A mitigation bank is a wetland and/or stream aquatic resource area that has been restored, established, enhanced, and/or preserved expressly for the purpose of providing compensatory mitigation under Section 404 of the Clean Water Act of 1972.
Restoration, establishment, and enhancement activities for streams and wetlands provide an uplift of ecosystem functions and services of the aquatic resource being improved within the mitigation bank. Preservation of streams and wetlands protects the existing functions of aquatic resources being preserved. Restoration, establishment, enhancement, and/or preservation within a mitigation bank are protected in perpetuity via legally required site protection and conservation.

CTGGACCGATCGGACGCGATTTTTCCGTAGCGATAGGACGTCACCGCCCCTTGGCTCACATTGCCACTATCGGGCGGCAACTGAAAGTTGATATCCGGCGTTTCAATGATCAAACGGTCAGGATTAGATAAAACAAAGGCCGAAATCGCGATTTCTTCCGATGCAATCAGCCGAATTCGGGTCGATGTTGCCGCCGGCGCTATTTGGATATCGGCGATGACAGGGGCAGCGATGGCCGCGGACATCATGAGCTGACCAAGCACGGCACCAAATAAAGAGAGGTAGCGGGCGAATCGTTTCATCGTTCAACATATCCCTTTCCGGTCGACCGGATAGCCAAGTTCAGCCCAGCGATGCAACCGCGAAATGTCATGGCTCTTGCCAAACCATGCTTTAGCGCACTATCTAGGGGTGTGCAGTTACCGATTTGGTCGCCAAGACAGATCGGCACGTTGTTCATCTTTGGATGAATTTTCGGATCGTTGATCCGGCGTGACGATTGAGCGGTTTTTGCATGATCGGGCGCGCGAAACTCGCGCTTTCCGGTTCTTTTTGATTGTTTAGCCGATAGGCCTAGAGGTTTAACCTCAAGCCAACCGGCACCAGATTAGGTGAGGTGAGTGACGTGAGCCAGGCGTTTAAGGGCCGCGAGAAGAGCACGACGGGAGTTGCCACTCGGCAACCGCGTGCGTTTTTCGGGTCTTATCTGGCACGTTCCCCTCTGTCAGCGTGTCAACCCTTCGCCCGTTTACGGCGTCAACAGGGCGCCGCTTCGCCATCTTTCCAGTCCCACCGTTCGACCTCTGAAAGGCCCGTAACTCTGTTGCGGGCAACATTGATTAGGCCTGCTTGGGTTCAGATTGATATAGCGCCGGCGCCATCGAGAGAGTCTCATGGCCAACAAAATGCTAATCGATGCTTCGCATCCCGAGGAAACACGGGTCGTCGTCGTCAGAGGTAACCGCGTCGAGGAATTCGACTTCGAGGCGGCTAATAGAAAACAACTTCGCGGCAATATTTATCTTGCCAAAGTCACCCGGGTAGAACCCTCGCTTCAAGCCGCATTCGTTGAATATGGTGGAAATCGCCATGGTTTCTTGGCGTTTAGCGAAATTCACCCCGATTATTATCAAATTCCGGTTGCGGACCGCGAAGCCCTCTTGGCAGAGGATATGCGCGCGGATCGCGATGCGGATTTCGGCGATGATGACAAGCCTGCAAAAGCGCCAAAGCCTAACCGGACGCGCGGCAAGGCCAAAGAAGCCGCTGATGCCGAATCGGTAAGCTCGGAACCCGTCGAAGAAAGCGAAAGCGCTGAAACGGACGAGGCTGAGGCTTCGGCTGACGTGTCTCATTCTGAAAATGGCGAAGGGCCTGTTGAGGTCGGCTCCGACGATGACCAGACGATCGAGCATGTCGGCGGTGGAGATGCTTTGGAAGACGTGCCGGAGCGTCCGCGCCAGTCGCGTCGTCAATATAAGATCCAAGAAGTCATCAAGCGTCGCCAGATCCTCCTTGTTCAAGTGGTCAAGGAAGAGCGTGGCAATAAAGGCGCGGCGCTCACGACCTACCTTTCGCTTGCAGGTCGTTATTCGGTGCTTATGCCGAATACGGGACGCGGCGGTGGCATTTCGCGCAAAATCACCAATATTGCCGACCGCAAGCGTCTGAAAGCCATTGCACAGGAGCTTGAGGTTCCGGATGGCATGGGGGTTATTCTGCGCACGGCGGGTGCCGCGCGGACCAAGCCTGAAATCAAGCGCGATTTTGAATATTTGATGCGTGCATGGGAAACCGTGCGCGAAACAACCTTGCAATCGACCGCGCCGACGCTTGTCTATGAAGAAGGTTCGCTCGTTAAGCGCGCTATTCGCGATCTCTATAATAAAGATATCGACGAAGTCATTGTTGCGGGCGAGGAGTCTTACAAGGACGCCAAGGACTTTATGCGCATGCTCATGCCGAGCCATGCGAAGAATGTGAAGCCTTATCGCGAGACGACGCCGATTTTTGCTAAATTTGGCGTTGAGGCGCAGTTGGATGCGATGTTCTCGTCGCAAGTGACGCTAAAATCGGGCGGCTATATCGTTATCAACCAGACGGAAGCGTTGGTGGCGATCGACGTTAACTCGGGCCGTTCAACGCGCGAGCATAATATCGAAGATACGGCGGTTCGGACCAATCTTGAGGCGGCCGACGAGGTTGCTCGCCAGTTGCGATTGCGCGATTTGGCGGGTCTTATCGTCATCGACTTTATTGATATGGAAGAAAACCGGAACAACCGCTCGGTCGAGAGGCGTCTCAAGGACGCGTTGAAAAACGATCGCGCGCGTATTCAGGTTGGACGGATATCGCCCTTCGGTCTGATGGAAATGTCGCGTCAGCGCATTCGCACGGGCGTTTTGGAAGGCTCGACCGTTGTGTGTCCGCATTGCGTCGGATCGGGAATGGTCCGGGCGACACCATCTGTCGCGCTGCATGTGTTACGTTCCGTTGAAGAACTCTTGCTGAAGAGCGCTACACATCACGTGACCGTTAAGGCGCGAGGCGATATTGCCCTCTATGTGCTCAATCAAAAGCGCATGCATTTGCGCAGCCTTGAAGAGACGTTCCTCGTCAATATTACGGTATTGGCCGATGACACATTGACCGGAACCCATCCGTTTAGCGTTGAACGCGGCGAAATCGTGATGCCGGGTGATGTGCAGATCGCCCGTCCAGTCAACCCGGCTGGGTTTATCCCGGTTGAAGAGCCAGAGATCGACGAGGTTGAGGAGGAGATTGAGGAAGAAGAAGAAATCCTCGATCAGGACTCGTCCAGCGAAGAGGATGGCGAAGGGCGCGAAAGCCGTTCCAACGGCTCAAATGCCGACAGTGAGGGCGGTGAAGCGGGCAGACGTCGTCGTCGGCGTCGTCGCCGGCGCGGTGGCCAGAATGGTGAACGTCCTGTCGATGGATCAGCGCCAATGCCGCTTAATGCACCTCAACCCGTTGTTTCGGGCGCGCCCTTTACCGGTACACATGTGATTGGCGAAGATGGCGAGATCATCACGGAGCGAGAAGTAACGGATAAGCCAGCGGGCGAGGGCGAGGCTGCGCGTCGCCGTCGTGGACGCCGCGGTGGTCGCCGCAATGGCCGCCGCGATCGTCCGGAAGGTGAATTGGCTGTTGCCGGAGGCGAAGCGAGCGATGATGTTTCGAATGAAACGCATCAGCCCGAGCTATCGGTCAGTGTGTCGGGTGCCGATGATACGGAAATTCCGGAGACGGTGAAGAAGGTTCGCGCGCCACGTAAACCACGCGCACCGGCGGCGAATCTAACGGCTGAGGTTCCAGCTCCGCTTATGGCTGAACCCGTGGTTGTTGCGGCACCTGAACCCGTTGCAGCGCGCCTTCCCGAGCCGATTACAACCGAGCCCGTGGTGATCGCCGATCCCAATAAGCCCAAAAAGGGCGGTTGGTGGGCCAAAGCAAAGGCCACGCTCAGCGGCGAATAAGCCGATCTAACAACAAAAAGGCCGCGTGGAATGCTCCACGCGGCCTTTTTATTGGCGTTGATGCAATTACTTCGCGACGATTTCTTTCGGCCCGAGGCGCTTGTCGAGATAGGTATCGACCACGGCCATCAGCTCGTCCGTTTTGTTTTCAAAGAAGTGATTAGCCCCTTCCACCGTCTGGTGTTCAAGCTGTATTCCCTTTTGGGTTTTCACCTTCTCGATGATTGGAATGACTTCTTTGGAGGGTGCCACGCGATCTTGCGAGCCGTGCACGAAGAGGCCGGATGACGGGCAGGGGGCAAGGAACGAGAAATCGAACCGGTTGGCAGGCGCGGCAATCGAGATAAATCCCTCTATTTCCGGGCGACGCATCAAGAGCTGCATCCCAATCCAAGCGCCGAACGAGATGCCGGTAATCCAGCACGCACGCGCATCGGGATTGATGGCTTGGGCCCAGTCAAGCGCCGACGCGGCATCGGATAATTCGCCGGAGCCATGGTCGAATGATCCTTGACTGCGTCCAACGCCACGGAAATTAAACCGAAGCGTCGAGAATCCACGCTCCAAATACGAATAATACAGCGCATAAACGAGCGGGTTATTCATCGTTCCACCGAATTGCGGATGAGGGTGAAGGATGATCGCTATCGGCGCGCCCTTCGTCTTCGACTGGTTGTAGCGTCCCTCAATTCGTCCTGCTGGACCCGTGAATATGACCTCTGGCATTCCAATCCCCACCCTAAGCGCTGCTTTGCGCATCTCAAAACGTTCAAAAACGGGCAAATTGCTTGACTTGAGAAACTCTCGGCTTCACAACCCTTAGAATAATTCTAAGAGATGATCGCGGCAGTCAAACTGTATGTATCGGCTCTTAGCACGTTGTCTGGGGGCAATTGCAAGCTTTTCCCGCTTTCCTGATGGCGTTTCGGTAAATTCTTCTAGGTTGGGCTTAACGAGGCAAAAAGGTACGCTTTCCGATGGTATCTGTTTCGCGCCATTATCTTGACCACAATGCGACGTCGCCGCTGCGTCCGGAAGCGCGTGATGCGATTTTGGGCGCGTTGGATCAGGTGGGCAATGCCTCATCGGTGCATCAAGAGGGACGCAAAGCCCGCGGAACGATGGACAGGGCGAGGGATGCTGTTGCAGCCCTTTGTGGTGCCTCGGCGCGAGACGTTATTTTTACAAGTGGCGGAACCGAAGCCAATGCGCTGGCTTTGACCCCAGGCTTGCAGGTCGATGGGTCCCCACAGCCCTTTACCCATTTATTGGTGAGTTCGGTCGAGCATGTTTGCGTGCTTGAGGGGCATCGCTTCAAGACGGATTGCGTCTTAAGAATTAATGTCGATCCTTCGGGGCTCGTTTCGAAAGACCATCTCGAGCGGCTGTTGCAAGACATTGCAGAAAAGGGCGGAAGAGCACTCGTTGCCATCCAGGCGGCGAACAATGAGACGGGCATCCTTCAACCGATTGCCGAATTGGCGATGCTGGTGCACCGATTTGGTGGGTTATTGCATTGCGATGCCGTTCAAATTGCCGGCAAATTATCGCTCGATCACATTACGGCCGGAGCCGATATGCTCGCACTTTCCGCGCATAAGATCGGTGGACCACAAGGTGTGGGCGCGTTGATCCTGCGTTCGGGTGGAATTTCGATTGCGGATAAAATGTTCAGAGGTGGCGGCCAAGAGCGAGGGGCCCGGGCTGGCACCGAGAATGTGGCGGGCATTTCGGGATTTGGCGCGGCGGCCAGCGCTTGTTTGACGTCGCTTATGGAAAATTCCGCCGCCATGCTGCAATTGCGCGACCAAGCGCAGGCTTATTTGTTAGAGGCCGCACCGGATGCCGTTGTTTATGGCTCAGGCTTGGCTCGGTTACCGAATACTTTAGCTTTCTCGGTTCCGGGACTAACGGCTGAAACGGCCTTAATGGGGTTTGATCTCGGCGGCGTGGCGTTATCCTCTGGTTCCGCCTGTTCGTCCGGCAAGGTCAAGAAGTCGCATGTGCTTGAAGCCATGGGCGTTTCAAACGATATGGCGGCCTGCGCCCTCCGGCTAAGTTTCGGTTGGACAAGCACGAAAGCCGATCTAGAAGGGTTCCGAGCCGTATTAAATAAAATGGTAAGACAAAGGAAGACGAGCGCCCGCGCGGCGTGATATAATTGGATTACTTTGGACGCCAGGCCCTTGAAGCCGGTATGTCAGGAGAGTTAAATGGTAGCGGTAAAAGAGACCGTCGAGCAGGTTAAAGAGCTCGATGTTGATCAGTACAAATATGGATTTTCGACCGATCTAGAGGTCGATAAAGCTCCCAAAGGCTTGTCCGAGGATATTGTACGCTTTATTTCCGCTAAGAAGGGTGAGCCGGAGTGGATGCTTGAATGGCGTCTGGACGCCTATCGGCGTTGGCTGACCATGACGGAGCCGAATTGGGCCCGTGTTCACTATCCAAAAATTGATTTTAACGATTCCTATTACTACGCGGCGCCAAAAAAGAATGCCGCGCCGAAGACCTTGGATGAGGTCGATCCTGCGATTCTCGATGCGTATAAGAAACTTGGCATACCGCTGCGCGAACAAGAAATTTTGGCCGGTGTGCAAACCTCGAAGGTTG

Through these aquatic ecosystem uplift and preservation activities, the mitigation bank generates what law defines as “compensatory mitigation credits.” A mitigation bank’s permit requirements identify the specific ecological assessment techniques to assess the efficacy of the project to create and protect the designed level of desired ecosystem functions and services. Based on these assessment techniques, the mitigation banker can determine the number of credits that are available for sale from the mitigation bank to permittees seeking to obtain approval to discharge dredged or fill material for their project. Permittees seeking project approval within the mitigation bank’s approved service area—defined as the geographic area in which a given mitigation bank can compensate for permitted impacts—can then purchase credits to replace the loss of wetland and aquatic resource functions in the area as required by Section 404 of the Clean Water Act.